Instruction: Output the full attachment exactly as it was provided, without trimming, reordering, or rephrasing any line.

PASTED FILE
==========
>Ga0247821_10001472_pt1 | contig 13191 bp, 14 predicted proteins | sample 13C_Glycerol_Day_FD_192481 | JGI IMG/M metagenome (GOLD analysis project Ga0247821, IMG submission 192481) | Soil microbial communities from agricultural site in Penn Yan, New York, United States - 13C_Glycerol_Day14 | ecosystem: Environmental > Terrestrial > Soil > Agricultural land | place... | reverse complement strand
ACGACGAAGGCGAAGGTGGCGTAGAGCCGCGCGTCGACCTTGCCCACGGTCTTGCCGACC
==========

>Ga0247821_10001472_pt1 | contig 13191 bp, 14 predicted proteins | sample 13C_Glycerol_Day_FD_192481 | JGI IMG/M metagenome (GOLD analysis project Ga0247821, IMG submission 192481) | Soil microbial communities from agricultural site in Penn Yan, New York, United States - 13C_Glycerol_Day14 | ecosystem: Environmental > Terrestrial > Soil > Agricultural land | place... | reverse complement strand
ACGACGAAGGCGAAGGTGGCGTAGAGCCGCGCGTCGACCTTGCCCACGGTCTTGCCGACC